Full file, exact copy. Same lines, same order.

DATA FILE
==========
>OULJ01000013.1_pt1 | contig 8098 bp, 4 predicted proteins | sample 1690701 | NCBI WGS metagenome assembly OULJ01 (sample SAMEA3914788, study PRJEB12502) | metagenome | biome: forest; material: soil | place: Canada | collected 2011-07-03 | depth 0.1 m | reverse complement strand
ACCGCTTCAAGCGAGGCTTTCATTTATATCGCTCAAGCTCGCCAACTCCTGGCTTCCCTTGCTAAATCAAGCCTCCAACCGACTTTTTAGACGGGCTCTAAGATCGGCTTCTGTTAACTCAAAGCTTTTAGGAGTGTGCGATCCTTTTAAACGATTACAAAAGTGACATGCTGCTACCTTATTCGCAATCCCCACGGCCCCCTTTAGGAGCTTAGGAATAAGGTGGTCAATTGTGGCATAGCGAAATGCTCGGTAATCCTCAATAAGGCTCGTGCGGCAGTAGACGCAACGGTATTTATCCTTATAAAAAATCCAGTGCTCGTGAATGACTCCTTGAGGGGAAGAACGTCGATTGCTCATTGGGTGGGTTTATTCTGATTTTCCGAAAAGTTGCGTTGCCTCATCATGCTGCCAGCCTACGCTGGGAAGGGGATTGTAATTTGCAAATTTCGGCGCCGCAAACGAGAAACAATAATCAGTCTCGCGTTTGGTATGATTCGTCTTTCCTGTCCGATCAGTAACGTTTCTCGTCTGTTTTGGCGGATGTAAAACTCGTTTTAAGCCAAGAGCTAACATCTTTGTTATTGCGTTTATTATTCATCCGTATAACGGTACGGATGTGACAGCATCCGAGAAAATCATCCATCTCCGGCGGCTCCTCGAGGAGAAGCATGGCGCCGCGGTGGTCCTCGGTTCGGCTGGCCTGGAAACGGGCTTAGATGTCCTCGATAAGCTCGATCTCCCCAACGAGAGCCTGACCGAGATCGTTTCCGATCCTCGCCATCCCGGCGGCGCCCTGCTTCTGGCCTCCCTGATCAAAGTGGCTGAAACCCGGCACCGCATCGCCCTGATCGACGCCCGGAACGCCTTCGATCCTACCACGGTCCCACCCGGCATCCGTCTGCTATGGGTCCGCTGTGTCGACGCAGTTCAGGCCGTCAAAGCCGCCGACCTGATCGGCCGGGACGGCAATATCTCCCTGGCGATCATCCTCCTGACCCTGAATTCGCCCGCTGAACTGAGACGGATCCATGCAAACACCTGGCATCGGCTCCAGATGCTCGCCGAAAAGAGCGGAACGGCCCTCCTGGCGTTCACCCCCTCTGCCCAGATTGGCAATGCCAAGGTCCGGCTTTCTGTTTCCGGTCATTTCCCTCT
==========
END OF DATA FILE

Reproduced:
>OULJ01000013.1_pt1 | contig 8098 bp, 4 predicted proteins | sample 1690701 | NCBI WGS metagenome assembly OULJ01 (sample SAMEA3914788, study PRJEB12502) | metagenome | biome: forest; material: soil | place: Canada | collected 2011-07-03 | depth 0.1 m | reverse complement strand
ACCGCTTCAAGCGAGGCTTTCATTTATATCGCTCAAGCTCGCCAACTCCTGGCTTCCCTTGCTAAATCAAGCCTCCAACCGACTTTTTAGACGGGCTCTAAGATCGGCTTCTGTTAACTCAAAGCTTTTAGGAGTGTGCGATCCTTTTAAACGATTACAAAAGTGACATGCTGCTACCTTATTCGCAATCCCCACGGCCCCCTTTAGGAGCTTAGGAATAAGGTGGTCAATTGTGGCATAGCGAAATGCTCGGTAATCCTCAATAAGGCTCGTGCGGCAGTAGACGCAACGGTATTTATCCTTATAAAAAATCCAGTGCTCGTGAATGACTCCTTGAGGGGAAGAACGTCGATTGCTCATTGGGTGGGTTTATTCTGATTTTCCGAAAAGTTGCGTTGCCTCATCATGCTGCCAGCCTACGCTGGGAAGGGGATTGTAATTTGCAAATTTCGGCGCCGCAAACGAGAAACAATAATCAGTCTCGCGTTTGGTATGATTCGTCTTTCCTGTCCGATCAGTAACGTTTCTCGTCTGTTTTGGCGGATGTAAAACTCGTTTTAAGCCAAGAGCTAACATCTTTGTTATTGCGTTTATTATTCATCCGTATAACGGTACGGATGTGACAGCATCCGAGAAAATCATCCATCTCCGGCGGCTCCTCGAGGAGAAGCATGGCGCCGCGGTGGTCCTCGGTTCGGCTGGCCTGGAAACGGGCTTAGATGTCCTCGATAAGCTCGATCTCCCCAACGAGAGCCTGACCGAGATCGTTTCCGATCCTCGCCATCCCGGCGGCGCCCTGCTTCTGGCCTCCCTGATCAAAGTGGCTGAAACCCGGCACCGCATCGCCCTGATCGACGCCCGGAACGCCTTCGATCCTACCACGGTCCCACCCGGCATCCGTCTGCTATGGGTCCGCTGTGTCGACGCAGTTCAGGCCGTCAAAGCCGCCGACCTGATCGGCCGGGACGGCAATATCTCCCTGGCGATCATCCTCCTGACCCTGAATTCGCCCGCTGAACTGAGACGGATCCATGCAAACACCTGGCATCGGCTCCAGATGCTCGCCGAAAAGAGCGGAACGGCCCTCCTGGCGTTCACCCCCTCTGCCCAGATTGGCAATGCCAAGGTCCGGCTTTCTGTTTCCGGTCATTTCCCTCT